It is the expression of this expert opinion, in essence, the expert's idea, based on connoisseurship, which today is at risk (or "chilled") from a proliferation of legal claims, or perceived threats, over the authentication of visual art.

Protecting the Expert's Idea

It is the well and truly held view that an idea can never result in liability for the person who expresses it, because ideas are so personal and subjective and because society should protect ideas as inherently beneficial, even if sometimes wrongheaded, and, indeed, negligently so. In art attribution this unexceptional view of the value of ideas is equated with an "opinion".2

Experts who determine the authenticity of a work of art, whether in the context of the publication of a catalogue raisonné, curating an exhibition, a sale or purchase, an appraisal of the value, or a scholarly essay, almost always describe their conclusion as their opinion on the authenticity or attribution of the work.3

Of course, they use the term opinion because that is the nature of what they are rendering: their judgment, evaluation, or deduction, based upon an interpretation of existing facts which they have collected and analyzed, and to which they have applied their learning and experience.4

In 1984 a U.S. federal Court of Appeals attempted to describe the nature of opinion in Ollman v. Evans and Novak (a case involving a defamation claim against two journalists, where the defense was that their published statement was constitutionally protected opinion):

At one end of the continuum are statements that may appropriately be called "pure" opinion. These are expressions which are commonly regarded as incapable of being adjudged true or false in any objective sense of those terms.

... Perhaps far more common ... are statements that reflect the author's deductions or evaluations but are "laden with factual content". The apparent proportions of opinion and fact in these "hybrid" statements varies considerably.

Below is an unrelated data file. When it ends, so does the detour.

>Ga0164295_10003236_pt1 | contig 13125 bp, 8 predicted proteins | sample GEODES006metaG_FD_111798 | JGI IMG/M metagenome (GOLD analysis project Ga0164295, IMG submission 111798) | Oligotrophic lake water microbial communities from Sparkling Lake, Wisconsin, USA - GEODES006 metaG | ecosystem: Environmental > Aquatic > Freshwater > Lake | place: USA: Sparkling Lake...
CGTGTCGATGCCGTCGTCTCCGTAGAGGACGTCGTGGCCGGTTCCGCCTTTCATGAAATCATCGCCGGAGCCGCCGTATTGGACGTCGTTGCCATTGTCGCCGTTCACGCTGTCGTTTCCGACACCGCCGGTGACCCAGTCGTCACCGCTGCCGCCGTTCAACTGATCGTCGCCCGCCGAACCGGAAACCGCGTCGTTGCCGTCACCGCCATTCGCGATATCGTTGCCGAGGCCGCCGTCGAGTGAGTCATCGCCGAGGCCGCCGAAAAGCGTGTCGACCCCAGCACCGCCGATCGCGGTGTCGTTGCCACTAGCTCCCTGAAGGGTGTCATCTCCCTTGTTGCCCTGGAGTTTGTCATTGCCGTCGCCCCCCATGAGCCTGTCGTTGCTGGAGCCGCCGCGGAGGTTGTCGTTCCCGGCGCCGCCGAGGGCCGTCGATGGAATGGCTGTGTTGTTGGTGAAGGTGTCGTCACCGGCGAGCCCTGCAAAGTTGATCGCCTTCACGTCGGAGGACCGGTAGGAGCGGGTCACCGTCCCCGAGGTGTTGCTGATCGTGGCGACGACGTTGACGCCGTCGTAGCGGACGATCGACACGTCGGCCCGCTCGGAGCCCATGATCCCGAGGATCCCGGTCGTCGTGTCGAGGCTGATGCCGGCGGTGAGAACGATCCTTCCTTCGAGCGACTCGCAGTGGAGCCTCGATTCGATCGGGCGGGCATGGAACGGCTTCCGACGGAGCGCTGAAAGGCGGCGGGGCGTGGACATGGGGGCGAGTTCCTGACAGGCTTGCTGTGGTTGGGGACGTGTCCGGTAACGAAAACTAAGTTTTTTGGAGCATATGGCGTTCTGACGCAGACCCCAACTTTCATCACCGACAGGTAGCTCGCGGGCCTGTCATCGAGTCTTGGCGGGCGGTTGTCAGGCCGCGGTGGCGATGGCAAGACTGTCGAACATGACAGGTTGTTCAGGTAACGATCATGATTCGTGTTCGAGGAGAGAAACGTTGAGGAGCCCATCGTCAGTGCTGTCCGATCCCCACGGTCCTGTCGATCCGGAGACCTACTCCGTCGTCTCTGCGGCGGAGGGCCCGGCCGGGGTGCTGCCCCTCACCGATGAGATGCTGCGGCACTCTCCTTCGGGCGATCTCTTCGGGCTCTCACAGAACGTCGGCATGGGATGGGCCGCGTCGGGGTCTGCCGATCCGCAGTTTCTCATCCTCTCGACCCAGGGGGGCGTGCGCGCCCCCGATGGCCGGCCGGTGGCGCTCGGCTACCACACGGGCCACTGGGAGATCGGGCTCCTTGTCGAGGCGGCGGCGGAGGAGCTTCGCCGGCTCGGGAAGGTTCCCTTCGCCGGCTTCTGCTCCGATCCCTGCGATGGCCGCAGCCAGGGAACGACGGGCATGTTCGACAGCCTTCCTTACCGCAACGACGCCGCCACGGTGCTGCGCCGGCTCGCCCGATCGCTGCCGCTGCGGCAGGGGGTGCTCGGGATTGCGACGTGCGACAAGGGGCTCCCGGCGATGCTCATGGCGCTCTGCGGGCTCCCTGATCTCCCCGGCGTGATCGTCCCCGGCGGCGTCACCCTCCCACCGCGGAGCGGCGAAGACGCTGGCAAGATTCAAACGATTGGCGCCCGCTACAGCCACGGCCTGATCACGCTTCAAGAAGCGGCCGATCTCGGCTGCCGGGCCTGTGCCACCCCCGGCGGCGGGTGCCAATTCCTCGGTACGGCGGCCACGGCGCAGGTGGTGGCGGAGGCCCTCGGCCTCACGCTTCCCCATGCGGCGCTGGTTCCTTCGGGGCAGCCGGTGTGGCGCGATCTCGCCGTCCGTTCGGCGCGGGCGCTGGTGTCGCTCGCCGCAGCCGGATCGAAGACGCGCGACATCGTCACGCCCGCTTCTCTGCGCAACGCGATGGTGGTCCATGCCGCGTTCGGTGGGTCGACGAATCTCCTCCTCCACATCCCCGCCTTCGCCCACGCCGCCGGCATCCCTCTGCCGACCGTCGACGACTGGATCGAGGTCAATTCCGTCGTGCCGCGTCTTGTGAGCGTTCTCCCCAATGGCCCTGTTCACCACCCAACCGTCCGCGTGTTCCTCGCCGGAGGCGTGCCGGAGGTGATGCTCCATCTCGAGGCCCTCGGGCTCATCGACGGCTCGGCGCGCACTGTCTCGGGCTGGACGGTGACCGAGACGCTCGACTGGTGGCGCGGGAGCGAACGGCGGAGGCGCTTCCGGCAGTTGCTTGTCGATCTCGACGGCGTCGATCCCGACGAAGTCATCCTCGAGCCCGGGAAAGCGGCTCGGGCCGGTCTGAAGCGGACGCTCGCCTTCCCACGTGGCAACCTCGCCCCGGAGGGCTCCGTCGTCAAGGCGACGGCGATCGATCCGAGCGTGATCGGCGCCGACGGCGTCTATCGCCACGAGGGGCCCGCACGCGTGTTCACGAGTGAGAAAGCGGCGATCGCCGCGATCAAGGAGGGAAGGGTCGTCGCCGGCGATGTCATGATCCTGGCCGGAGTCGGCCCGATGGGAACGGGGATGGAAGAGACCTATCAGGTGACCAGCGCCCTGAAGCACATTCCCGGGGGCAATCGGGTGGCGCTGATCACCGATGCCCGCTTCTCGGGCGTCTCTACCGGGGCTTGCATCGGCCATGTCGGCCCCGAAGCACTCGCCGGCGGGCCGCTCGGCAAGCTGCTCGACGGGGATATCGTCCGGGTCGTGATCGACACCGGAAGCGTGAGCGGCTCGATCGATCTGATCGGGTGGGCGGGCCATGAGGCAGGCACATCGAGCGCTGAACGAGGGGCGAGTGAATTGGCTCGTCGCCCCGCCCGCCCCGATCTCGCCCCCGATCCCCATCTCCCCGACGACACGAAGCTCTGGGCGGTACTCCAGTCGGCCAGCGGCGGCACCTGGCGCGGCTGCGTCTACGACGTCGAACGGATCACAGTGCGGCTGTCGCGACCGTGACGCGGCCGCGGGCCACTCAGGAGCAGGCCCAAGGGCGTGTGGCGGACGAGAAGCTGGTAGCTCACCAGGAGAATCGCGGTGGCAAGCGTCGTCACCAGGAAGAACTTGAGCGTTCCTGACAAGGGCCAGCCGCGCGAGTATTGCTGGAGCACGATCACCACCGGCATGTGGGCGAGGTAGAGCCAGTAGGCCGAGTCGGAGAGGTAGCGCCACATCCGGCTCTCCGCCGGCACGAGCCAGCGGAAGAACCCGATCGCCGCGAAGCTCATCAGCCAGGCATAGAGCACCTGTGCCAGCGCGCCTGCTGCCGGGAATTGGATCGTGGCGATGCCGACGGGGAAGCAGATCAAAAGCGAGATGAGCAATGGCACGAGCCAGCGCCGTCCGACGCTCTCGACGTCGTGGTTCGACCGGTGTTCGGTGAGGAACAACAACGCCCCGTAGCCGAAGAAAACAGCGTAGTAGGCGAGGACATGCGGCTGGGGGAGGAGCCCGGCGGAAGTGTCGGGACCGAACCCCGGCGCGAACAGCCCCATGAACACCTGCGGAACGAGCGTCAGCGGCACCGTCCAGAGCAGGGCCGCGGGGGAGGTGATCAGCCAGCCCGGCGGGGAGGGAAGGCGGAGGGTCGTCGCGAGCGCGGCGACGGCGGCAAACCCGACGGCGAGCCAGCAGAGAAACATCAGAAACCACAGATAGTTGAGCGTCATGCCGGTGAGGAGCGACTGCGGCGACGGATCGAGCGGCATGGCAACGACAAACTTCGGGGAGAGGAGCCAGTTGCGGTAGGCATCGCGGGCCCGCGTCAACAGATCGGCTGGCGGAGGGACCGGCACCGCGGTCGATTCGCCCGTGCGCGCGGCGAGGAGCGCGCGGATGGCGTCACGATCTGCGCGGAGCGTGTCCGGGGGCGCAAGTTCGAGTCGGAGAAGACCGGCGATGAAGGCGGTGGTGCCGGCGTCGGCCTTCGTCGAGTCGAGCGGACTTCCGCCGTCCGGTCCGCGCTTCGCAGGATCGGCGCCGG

Hybrid statements differ from pure opinion in that most people would regard them as capable of denomination as true or false, depending upon what the background facts are revealed to be. At the same time, they generally are not propositions that a scientist or logician would regard as provable facts. The hard question is whether these kinds of statements, which both express the author's judgment and indicate the existence of specific facts warranting that judgment are within the absolute privilege for opinion.5

In light of the Ollman analysis, a statement by an expert about the authenticity of a painting, even if preceded by the phrase "I think," "I believe," or "in my opinion," is, not "pure opinion," but is at least, "hybrid" opinion, in that it implicitly suggests the existence of specific underlying facts and conveys the author's judgment upon, or interpretation of, those facts. Of course, there often is also an intimation of personal aesthetic taste with respect to the art, but there can be no question that the judgment is based, in large part, on express or implied facts which can be proven...

To continue reading

Request your trial

VLEX uses login cookies to provide you with a better browsing experience. If you click on 'Accept' or continue browsing this site we consider that you accept our cookie policy. ACCEPT